## Methods

My goal is to estimate the effect of household instability in childhood and adolescence on the probability of high school graduation and postsecondary enrollment. Conventional regression methods with baseline control variables are not sufficient for this type of research question because they do not allow me to account for time-varying confounding between my main independent variable (changes in household composition) and other predictors of high school graduation. For example, living in a household with income below the poverty line during childhood is associated with a lower likelihood of graduating from high school (Duncan and Murnane 2011) and a higher likelihood of experiencing changes in household composition independent of other characteristics (Mollborn 2016). If I do not account for time-varying poverty status during childhood and adolescence in my models estimating the effect of changes in household composition on high school graduation, I would attribute any independent effect of poverty on high school graduation to changes in household composition. Conversely, if I control for time-varying covariates, such as poverty status and homeownership, I would fail to capture the indirect effect of changes in household composition on high school graduation that operate through these covariates.

One solution to this dilemma is to use marginal structural models and IPT weighting to explicitly account for time-varying covariates (Robins et al. 2000). These models address bias from time-varying covariates, such as income, that can influence and be influenced by time-varying treatments—in this case, changes in household composition. In essence, the models adjust for these confounding factors that occur prior to the current household composition (and therefore may be determinants of current household composition) and do not adjust for the values of the same confounders that come after the current household composition (and therefore may be its consequences). As in standard regression models, marginal structural models using IPT weighting assume no unmeasured confounding conditional on the covariates included in the prediction and outcome models (Robins et al. 2000). To interpret the results of these models as causal estimates, the models must include all confounding factors.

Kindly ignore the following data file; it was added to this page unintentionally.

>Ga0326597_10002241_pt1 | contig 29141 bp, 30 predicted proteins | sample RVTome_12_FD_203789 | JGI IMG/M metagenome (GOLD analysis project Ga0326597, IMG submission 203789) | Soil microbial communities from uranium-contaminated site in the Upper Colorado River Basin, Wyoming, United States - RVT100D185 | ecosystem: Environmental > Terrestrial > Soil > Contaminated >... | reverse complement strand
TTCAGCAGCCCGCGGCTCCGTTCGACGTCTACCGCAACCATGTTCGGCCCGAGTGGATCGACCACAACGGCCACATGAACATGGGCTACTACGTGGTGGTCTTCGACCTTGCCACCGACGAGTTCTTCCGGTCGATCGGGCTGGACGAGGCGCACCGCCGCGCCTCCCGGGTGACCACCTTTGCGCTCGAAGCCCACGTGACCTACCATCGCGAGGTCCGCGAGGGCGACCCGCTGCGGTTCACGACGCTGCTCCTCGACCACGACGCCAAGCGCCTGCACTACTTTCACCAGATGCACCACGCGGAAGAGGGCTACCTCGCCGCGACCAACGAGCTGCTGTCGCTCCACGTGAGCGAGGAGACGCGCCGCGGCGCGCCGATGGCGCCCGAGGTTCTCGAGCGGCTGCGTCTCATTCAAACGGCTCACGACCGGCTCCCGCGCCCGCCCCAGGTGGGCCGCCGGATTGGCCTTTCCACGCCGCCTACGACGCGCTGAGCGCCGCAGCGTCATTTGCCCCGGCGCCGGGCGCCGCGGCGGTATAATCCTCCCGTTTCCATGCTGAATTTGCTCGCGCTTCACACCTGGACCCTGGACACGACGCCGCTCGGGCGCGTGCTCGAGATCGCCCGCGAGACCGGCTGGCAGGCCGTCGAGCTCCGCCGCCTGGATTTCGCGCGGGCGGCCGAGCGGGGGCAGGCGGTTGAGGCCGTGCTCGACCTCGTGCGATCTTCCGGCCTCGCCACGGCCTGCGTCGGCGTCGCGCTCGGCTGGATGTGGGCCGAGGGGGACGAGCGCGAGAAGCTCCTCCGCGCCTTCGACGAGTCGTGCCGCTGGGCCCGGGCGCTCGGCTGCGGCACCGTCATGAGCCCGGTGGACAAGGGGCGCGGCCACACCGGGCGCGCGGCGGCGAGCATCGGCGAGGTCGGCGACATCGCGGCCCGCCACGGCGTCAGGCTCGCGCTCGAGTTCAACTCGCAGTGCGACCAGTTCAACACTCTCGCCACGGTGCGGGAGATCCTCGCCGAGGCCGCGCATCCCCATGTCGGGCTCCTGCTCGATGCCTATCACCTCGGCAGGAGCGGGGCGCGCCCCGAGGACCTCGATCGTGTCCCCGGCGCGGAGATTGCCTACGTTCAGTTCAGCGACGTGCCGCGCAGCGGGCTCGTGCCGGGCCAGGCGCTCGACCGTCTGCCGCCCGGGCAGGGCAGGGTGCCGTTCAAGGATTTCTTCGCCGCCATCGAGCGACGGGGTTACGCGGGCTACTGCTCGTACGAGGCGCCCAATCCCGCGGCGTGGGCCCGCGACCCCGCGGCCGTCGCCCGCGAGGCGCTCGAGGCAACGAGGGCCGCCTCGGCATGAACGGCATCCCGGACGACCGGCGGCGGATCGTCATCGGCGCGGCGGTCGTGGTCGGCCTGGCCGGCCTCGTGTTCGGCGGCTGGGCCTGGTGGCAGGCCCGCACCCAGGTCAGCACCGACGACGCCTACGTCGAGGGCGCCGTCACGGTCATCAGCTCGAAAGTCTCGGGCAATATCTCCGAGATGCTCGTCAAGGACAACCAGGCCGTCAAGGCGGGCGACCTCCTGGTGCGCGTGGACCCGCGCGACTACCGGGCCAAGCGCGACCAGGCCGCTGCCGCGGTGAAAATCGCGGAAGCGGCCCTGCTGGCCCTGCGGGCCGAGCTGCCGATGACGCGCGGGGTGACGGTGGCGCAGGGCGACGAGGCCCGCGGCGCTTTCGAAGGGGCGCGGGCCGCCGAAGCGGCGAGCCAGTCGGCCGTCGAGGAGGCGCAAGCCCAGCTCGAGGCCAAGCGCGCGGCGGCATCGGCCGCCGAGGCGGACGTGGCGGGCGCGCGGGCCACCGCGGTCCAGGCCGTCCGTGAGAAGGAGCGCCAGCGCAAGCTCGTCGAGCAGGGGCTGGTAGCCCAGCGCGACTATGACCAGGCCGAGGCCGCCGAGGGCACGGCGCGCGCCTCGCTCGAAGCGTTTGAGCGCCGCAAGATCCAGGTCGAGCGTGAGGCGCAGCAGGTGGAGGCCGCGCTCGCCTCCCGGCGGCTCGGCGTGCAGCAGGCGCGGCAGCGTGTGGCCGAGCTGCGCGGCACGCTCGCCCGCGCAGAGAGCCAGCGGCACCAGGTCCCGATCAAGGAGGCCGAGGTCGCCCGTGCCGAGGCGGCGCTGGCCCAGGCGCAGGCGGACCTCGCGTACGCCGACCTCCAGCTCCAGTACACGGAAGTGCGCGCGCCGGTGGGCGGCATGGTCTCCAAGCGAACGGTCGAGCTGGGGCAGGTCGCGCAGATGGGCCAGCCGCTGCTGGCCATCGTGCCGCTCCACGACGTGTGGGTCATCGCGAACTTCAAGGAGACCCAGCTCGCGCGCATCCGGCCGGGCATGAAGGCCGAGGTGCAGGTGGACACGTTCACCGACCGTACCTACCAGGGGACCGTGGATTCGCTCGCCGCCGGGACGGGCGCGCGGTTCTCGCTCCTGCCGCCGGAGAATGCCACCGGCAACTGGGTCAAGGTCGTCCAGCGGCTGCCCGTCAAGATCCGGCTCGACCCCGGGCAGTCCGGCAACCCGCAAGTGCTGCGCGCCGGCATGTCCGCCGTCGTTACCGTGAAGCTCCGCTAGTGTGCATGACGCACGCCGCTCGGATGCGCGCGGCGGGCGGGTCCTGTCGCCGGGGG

The first step in this process is creating IPT weights. I use each child’s exposure to household composition change in the prior wave, baseline covariates, and prior wave time-varying covariates to predict the probability of the observed type of household change the child experienced in the current wave. Using four logistic regression models, I predict the probability of experiencing one of four mutually exclusive types of household change: (1) change involving only a parental figure; (2) change involving only a nonparent, nonsibling household member; (3) change involving both a parent and other household member; and (4) no change.1 I take the inverse of the predicted probability of the observed household change and use that to weight each child’s contribution to a pseudo-population in which household change in each period is independent of prior confounding variables, making it unnecessary to control for time-varying confounders in the final regression model because they are accounted for by the weight.

I use a stabilized IPT weight to achieve narrower confidence intervals because IPT weights tend to be highly variable (Robins et al. 2000).2 To create a stabilized weight, I predict the probability of the observed type of household change experienced by each child, using exposure to household change in the prior wave and time-invariant baseline covariates, omitting time-varying covariates from the prior wave. I calculate the stabilized weight by multiplying this second predicted probability by the inverse of the first predicted probability. This is shown in Eq. (1):
$swi=∏t=117PEt=etiE¯t−1=e¯t−1iX0=x0PEt=etiE¯t−1=e¯t−1iX¯t−1=x¯t−1i.$
1